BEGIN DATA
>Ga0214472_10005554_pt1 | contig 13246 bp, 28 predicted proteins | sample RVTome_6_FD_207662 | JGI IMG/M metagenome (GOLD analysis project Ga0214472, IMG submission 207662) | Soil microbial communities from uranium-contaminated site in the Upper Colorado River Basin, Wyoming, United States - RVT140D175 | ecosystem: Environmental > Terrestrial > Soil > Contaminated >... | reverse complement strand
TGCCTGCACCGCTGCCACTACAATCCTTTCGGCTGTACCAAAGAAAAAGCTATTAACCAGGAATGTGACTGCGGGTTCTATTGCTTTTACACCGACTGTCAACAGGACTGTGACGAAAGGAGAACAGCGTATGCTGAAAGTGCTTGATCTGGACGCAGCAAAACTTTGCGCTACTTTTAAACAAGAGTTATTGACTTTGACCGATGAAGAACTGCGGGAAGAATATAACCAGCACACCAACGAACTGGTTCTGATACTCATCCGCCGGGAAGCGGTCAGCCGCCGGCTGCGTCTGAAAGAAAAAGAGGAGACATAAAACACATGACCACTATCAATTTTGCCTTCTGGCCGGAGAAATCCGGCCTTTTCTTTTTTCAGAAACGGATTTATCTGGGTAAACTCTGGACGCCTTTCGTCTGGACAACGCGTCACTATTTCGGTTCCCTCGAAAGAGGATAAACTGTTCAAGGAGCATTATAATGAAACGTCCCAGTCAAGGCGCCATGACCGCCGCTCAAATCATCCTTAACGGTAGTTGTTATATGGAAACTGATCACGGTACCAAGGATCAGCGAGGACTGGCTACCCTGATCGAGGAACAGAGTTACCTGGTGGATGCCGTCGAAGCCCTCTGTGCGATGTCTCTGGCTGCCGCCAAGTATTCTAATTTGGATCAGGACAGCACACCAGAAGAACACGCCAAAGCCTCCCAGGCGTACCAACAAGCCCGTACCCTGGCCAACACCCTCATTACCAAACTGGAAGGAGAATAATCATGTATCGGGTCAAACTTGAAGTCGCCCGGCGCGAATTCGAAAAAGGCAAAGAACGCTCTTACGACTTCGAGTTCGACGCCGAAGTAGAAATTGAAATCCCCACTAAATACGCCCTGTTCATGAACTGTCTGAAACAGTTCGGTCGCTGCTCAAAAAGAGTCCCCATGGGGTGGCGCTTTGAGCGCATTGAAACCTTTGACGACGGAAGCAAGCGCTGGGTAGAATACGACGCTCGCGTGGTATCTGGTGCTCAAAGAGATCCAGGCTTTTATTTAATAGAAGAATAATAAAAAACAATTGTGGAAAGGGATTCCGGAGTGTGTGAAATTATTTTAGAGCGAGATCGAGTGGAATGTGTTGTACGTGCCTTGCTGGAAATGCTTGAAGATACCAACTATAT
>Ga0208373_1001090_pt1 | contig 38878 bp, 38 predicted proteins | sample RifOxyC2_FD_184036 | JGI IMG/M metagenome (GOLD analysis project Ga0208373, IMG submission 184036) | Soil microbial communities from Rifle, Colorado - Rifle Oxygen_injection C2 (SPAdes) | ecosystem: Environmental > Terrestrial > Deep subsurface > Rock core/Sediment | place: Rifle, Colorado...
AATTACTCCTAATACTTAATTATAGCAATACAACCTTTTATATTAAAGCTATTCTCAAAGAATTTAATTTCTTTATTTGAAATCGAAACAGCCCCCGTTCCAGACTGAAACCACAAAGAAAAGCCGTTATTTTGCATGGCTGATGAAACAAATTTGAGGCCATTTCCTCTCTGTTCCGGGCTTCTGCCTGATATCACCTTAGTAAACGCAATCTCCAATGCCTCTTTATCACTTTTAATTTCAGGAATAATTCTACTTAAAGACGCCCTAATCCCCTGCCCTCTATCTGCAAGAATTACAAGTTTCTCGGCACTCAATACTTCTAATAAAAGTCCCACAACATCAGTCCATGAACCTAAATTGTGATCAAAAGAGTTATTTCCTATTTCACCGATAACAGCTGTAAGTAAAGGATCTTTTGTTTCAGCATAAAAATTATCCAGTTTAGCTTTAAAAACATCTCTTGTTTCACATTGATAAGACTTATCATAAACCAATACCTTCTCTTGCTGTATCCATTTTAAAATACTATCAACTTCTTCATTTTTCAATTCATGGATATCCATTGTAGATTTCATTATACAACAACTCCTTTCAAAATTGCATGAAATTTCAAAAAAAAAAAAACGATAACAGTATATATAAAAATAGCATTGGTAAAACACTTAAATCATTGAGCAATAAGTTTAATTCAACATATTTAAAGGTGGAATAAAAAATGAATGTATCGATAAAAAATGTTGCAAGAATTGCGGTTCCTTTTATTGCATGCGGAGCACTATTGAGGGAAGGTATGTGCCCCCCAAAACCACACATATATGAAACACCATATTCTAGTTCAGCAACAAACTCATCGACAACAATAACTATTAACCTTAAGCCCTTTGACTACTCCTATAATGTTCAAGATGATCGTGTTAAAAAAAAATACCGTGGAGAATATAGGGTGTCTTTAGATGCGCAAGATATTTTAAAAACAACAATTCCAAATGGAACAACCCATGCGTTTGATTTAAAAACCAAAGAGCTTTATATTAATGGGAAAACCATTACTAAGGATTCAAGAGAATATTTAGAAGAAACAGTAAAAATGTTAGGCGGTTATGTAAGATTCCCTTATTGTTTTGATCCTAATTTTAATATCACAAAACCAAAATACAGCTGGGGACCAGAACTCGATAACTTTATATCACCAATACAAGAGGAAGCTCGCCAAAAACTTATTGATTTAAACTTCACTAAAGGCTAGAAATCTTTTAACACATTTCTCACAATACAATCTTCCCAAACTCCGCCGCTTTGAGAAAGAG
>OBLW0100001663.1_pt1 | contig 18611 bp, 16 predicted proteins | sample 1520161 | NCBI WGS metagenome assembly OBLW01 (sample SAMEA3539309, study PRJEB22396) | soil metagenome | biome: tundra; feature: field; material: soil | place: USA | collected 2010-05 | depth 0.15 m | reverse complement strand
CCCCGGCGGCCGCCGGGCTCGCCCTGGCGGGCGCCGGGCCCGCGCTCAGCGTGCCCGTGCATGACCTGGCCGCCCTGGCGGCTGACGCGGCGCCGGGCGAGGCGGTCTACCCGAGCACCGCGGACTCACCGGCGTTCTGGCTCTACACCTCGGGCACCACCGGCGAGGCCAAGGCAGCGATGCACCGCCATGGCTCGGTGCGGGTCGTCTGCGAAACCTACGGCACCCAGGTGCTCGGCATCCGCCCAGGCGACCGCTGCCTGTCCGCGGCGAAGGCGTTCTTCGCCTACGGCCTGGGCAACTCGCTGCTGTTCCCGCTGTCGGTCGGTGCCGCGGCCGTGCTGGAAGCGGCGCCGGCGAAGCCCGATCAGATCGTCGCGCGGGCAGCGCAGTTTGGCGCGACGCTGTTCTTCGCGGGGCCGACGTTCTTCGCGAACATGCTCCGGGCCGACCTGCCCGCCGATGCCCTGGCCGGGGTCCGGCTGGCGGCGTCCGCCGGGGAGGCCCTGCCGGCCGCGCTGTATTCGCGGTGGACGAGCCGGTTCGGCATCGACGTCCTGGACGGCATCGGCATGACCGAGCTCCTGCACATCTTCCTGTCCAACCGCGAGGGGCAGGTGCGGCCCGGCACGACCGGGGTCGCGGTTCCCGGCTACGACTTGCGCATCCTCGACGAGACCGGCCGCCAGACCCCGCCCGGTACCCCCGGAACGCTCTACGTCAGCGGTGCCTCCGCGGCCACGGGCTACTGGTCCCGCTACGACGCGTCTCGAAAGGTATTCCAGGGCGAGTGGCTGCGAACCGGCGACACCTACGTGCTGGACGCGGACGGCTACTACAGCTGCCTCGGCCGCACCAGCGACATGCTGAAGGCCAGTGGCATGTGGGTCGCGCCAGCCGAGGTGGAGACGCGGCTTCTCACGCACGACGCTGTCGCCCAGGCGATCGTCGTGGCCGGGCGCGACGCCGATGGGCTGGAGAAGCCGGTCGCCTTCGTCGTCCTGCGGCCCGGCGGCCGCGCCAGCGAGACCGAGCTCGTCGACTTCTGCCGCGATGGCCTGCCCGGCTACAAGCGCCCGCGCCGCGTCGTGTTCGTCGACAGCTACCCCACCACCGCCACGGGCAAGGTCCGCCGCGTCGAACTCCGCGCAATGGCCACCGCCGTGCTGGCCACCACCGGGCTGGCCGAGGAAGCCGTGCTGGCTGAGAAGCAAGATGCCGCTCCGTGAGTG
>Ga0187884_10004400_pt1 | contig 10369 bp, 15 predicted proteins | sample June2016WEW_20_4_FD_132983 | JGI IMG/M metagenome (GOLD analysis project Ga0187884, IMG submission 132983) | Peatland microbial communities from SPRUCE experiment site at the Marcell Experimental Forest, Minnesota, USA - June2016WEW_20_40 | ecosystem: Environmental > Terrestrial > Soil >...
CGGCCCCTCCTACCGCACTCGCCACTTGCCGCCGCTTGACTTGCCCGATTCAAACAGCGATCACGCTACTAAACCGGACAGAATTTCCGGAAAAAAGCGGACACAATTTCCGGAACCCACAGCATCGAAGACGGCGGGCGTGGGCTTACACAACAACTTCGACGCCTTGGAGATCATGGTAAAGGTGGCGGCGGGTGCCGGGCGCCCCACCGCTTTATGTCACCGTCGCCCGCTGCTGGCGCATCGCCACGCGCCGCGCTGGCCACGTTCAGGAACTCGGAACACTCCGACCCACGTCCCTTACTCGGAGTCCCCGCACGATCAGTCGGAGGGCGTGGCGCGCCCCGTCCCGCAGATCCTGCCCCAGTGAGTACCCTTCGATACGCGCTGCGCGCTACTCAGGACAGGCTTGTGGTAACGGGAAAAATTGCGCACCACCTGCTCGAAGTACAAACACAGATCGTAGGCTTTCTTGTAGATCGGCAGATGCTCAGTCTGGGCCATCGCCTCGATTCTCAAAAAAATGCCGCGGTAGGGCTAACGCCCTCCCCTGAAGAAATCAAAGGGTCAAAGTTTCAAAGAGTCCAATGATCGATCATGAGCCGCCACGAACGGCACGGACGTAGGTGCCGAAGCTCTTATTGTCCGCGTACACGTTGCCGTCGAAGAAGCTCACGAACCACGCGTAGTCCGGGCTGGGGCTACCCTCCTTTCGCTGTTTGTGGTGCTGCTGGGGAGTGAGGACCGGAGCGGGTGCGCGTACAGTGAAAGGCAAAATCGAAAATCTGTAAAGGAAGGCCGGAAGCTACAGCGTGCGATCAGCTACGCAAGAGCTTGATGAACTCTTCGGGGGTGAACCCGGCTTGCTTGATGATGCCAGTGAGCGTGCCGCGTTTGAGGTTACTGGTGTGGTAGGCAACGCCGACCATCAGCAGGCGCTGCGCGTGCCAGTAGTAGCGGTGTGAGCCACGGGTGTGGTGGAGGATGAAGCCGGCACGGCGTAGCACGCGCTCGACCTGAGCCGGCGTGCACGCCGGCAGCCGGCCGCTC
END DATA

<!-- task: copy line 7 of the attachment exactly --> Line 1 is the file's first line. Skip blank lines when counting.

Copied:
>Ga0187884_10004400_pt1 | contig 10369 bp, 15 predicted proteins | sample June2016WEW_20_4_FD_132983 | JGI IMG/M metagenome (GOLD analysis project Ga0187884, IMG submission 132983) | Peatland microbial communities from SPRUCE experiment site at the Marcell Experimental Forest, Minnesota, USA - June2016WEW_20_40 | ecosystem: Environmental > Terrestrial > Soil >...